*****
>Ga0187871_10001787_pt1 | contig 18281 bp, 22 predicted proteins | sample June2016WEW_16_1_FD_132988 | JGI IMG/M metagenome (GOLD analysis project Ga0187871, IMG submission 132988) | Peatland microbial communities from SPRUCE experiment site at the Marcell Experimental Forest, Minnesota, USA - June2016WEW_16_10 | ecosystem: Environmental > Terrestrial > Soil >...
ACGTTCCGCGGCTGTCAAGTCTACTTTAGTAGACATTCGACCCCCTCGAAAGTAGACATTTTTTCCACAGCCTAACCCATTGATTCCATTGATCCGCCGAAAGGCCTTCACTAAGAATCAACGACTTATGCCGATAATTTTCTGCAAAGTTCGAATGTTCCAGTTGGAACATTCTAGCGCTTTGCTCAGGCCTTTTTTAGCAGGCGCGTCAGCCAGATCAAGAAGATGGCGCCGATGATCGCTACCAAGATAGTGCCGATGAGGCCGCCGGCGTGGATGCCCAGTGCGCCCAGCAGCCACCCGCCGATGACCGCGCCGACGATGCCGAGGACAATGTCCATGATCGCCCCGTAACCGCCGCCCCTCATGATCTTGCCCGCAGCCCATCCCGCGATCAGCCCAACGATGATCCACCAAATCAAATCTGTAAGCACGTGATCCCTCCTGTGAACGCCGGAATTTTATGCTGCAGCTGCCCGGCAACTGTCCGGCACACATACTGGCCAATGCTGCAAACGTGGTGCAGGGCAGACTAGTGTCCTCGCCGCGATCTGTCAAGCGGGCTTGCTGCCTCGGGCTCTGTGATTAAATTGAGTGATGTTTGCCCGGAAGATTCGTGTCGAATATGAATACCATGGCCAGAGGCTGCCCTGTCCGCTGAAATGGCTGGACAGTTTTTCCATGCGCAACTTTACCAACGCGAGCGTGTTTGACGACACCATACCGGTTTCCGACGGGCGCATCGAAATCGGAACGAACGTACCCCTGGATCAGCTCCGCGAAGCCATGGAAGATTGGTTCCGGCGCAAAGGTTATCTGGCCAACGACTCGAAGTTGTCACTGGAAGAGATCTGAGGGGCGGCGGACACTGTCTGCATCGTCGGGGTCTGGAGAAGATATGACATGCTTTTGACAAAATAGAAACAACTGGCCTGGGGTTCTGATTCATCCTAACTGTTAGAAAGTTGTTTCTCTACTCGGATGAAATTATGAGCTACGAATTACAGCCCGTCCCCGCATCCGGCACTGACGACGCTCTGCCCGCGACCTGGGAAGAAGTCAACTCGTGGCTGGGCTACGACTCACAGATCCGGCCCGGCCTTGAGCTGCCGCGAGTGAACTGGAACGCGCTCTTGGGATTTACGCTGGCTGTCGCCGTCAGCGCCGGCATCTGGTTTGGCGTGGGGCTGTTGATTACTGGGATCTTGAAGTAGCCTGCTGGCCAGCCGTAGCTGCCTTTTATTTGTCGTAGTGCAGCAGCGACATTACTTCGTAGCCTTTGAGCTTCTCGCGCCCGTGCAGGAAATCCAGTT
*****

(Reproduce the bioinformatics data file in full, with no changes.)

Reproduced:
>Ga0187871_10001787_pt1 | contig 18281 bp, 22 predicted proteins | sample June2016WEW_16_1_FD_132988 | JGI IMG/M metagenome (GOLD analysis project Ga0187871, IMG submission 132988) | Peatland microbial communities from SPRUCE experiment site at the Marcell Experimental Forest, Minnesota, USA - June2016WEW_16_10 | ecosystem: Environmental > Terrestrial > Soil >...
ACGTTCCGCGGCTGTCAAGTCTACTTTAGTAGACATTCGACCCCCTCGAAAGTAGACATTTTTTCCACAGCCTAACCCATTGATTCCATTGATCCGCCGAAAGGCCTTCACTAAGAATCAACGACTTATGCCGATAATTTTCTGCAAAGTTCGAATGTTCCAGTTGGAACATTCTAGCGCTTTGCTCAGGCCTTTTTTAGCAGGCGCGTCAGCCAGATCAAGAAGATGGCGCCGATGATCGCTACCAAGATAGTGCCGATGAGGCCGCCGGCGTGGATGCCCAGTGCGCCCAGCAGCCACCCGCCGATGACCGCGCCGACGATGCCGAGGACAATGTCCATGATCGCCCCGTAACCGCCGCCCCTCATGATCTTGCCCGCAGCCCATCCCGCGATCAGCCCAACGATGATCCACCAAATCAAATCTGTAAGCACGTGATCCCTCCTGTGAACGCCGGAATTTTATGCTGCAGCTGCCCGGCAACTGTCCGGCACACATACTGGCCAATGCTGCAAACGTGGTGCAGGGCAGACTAGTGTCCTCGCCGCGATCTGTCAAGCGGGCTTGCTGCCTCGGGCTCTGTGATTAAATTGAGTGATGTTTGCCCGGAAGATTCGTGTCGAATATGAATACCATGGCCAGAGGCTGCCCTGTCCGCTGAAATGGCTGGACAGTTTTTCCATGCGCAACTTTACCAACGCGAGCGTGTTTGACGACACCATACCGGTTTCCGACGGGCGCATCGAAATCGGAACGAACGTACCCCTGGATCAGCTCCGCGAAGCCATGGAAGATTGGTTCCGGCGCAAAGGTTATCTGGCCAACGACTCGAAGTTGTCACTGGAAGAGATCTGAGGGGCGGCGGACACTGTCTGCATCGTCGGGGTCTGGAGAAGATATGACATGCTTTTGACAAAATAGAAACAACTGGCCTGGGGTTCTGATTCATCCTAACTGTTAGAAAGTTGTTTCTCTACTCGGATGAAATTATGAGCTACGAATTACAGCCCGTCCCCGCATCCGGCACTGACGACGCTCTGCCCGCGACCTGGGAAGAAGTCAACTCGTGGCTGGGCTACGACTCACAGATCCGGCCCGGCCTTGAGCTGCCGCGAGTGAACTGGAACGCGCTCTTGGGATTTACGCTGGCTGTCGCCGTCAGCGCCGGCATCTGGTTTGGCGTGGGGCTGTTGATTACTGGGATCTTGAAGTAGCCTGCTGGCCAGCCGTAGCTGCCTTTTATTTGTCGTAGTGCAGCAGCGACATTACTTCGTAGCCTTTGAGCTTCTCGCGCCCGTGCAGGAAATCCAGTT